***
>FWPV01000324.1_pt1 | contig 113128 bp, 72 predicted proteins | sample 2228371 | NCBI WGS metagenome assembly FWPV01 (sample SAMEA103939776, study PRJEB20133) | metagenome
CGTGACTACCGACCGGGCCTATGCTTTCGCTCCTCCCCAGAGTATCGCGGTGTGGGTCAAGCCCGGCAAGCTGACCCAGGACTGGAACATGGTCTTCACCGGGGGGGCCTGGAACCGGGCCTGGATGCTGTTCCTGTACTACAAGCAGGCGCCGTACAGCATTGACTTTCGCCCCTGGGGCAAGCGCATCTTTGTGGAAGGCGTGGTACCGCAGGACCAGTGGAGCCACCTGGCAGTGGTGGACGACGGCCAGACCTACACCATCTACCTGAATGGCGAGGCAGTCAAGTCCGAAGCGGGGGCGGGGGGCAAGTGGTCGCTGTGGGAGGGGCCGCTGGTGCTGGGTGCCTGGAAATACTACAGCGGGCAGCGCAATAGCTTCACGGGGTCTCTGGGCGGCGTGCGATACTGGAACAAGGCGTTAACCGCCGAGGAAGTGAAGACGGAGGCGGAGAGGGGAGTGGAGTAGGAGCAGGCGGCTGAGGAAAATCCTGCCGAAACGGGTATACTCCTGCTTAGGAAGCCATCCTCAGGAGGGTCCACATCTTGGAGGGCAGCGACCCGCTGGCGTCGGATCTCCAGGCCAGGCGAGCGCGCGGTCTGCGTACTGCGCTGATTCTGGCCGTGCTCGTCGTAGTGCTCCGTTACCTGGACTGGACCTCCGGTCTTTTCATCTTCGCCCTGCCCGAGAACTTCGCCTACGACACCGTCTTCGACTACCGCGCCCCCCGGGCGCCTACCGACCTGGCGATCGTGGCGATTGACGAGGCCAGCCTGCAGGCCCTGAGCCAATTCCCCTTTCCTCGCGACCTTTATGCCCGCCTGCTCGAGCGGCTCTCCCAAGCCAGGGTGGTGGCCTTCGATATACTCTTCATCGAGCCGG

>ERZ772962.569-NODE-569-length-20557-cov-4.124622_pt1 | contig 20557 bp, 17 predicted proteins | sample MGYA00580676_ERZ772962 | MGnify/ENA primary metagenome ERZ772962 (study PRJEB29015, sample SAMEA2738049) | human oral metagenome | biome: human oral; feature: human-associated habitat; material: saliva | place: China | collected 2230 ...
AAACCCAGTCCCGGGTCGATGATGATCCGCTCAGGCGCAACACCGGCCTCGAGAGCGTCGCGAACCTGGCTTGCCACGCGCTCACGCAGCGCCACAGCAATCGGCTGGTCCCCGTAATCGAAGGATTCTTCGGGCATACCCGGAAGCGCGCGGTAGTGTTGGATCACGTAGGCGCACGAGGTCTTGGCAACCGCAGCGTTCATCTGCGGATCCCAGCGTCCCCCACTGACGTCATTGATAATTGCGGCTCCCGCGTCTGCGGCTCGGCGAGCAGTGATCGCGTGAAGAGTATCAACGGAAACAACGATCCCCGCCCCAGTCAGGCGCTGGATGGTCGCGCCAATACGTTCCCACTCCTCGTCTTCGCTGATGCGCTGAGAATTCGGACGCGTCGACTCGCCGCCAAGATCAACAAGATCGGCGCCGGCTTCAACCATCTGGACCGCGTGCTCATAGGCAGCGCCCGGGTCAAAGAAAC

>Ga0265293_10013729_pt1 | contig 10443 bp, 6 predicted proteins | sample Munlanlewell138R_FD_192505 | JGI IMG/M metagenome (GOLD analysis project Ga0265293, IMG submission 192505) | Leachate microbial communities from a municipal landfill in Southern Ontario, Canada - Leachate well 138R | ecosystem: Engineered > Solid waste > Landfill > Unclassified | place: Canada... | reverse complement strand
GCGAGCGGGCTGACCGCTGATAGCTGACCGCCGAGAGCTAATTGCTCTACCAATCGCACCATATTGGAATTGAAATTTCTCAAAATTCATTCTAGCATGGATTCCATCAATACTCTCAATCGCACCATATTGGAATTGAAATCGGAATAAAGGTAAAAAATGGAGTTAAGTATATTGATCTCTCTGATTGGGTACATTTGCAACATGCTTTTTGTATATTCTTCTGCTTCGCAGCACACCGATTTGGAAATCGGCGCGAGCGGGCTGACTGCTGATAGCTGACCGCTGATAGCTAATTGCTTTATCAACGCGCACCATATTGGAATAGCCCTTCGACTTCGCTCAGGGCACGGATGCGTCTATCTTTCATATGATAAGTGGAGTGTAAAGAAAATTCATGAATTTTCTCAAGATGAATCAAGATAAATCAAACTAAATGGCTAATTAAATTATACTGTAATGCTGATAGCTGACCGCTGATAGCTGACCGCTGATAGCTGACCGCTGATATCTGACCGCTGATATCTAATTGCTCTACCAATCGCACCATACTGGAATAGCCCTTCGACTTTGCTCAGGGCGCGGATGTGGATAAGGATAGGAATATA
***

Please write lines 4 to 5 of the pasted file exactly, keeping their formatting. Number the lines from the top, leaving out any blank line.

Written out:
AAACCCAGTCCCGGGTCGATGATGATCCGCTCAGGCGCAACACCGGCCTCGAGAGCGTCGCGAACCTGGCTTGCCACGCGCTCACGCAGCGCCACAGCAATCGGCTGGTCCCCGTAATCGAAGGATTCTTCGGGCATACCCGGAAGCGCGCGGTAGTGTTGGATCACGTAGGCGCACGAGGTCTTGGCAACCGCAGCGTTCATCTGCGGATCCCAGCGTCCCCCACTGACGTCATTGATAATTGCGGCTCCCGCGTCTGCGGCTCGGCGAGCAGTGATCGCGTGAAGAGTATCAACGGAAACAACGATCCCCGCCCCAGTCAGGCGCTGGATGGTCGCGCCAATACGTTCCCACTCCTCGTCTTCGCTGATGCGCTGAGAATTCGGACGCGTCGACTCGCCGCCAAGATCAACAAGATCGGCGCCGGCTTCAACCATCTGGACCGCGTGCTCATAGGCAGCGCCCGGGTCAAAGAAAC

>Ga0265293_10013729_pt1 | contig 10443 bp, 6 predicted proteins | sample Munlanlewell138R_FD_192505 | JGI IMG/M metagenome (GOLD analysis project Ga0265293, IMG submission 192505) | Leachate microbial communities from a municipal landfill in Southern Ontario, Canada - Leachate well 138R | ecosystem: Engineered > Solid waste > Landfill > Unclassified | place: Canada... | reverse complement strand